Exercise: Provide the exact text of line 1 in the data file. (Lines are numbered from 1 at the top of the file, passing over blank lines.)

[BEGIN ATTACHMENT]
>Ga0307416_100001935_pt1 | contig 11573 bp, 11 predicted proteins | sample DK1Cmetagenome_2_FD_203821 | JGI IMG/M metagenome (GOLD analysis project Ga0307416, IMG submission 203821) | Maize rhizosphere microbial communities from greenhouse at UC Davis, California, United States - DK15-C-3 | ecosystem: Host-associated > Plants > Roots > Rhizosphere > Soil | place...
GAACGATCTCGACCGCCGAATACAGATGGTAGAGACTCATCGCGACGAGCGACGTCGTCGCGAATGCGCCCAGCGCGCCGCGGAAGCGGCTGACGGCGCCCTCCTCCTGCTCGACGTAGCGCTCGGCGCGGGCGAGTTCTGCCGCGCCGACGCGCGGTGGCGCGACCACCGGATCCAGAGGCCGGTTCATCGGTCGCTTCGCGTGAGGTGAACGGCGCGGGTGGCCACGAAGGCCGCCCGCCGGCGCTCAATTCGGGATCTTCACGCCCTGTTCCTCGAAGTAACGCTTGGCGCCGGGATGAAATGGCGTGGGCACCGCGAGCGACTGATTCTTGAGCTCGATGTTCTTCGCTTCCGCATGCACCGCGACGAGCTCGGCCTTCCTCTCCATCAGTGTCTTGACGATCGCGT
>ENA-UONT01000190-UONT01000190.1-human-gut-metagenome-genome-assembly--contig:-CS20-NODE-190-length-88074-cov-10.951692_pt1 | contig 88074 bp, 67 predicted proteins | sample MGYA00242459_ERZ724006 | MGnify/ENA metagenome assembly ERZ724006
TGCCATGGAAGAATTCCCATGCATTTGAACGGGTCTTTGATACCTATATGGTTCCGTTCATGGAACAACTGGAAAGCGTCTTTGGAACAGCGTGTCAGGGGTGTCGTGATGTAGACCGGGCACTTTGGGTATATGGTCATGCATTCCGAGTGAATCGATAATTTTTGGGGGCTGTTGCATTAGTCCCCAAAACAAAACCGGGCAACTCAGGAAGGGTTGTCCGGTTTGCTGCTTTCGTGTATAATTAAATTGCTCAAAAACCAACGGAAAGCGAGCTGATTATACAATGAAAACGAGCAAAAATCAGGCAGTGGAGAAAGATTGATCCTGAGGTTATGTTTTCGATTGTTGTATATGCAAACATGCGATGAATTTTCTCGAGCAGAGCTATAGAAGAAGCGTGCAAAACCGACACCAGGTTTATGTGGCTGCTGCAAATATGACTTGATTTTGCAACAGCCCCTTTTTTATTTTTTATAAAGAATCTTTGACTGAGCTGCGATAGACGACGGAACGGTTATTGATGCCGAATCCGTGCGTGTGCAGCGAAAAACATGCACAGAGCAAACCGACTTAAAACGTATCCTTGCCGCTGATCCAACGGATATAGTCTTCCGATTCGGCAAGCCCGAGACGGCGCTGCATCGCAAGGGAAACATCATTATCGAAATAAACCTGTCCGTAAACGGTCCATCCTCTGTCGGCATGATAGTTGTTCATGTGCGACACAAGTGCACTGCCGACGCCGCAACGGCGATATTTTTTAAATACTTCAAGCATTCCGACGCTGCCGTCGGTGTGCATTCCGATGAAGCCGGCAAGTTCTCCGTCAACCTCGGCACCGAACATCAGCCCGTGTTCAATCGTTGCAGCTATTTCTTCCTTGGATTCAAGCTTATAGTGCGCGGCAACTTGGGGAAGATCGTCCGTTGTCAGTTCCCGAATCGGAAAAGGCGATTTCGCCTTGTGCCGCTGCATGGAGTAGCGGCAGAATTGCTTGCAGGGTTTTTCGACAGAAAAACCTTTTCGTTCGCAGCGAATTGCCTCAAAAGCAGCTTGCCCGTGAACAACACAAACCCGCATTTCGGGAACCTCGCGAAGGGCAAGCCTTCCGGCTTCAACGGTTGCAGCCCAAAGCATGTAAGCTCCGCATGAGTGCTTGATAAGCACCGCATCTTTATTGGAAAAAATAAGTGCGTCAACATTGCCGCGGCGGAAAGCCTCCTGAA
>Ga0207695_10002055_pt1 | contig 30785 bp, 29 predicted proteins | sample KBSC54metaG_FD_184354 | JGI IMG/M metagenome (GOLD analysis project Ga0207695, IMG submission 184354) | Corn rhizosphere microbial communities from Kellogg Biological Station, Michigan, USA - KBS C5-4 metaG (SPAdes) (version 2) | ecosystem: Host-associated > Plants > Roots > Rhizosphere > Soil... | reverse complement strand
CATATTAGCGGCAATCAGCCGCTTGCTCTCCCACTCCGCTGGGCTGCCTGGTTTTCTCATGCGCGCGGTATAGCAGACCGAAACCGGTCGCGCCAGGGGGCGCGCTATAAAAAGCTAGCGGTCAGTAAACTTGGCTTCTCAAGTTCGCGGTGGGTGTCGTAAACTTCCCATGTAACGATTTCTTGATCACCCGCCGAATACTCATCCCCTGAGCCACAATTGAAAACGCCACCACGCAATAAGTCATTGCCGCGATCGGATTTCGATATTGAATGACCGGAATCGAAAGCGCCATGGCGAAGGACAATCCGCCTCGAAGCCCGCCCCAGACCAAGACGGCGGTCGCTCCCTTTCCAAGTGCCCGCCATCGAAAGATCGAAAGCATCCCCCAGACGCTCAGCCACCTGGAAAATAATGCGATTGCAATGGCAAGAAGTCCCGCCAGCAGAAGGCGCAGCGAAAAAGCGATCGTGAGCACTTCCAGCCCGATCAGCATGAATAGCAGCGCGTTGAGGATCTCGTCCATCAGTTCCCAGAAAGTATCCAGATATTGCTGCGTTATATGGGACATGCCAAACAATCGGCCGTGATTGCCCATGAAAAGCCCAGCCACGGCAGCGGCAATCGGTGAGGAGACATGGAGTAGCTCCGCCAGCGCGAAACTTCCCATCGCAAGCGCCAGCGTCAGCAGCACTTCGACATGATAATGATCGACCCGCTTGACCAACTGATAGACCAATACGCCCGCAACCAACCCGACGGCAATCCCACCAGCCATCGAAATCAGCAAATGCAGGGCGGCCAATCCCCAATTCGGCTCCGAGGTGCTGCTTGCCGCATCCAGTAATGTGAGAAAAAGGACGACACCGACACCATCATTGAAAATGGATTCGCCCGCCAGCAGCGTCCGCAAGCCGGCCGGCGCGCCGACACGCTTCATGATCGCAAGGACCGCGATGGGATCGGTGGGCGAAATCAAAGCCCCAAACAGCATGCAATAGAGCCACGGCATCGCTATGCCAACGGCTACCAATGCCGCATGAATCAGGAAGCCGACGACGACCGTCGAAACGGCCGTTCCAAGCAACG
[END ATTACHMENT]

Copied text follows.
>Ga0307416_100001935_pt1 | contig 11573 bp, 11 predicted proteins | sample DK1Cmetagenome_2_FD_203821 | JGI IMG/M metagenome (GOLD analysis project Ga0307416, IMG submission 203821) | Maize rhizosphere microbial communities from greenhouse at UC Davis, California, United States - DK15-C-3 | ecosystem: Host-associated > Plants > Roots > Rhizosphere > Soil | place...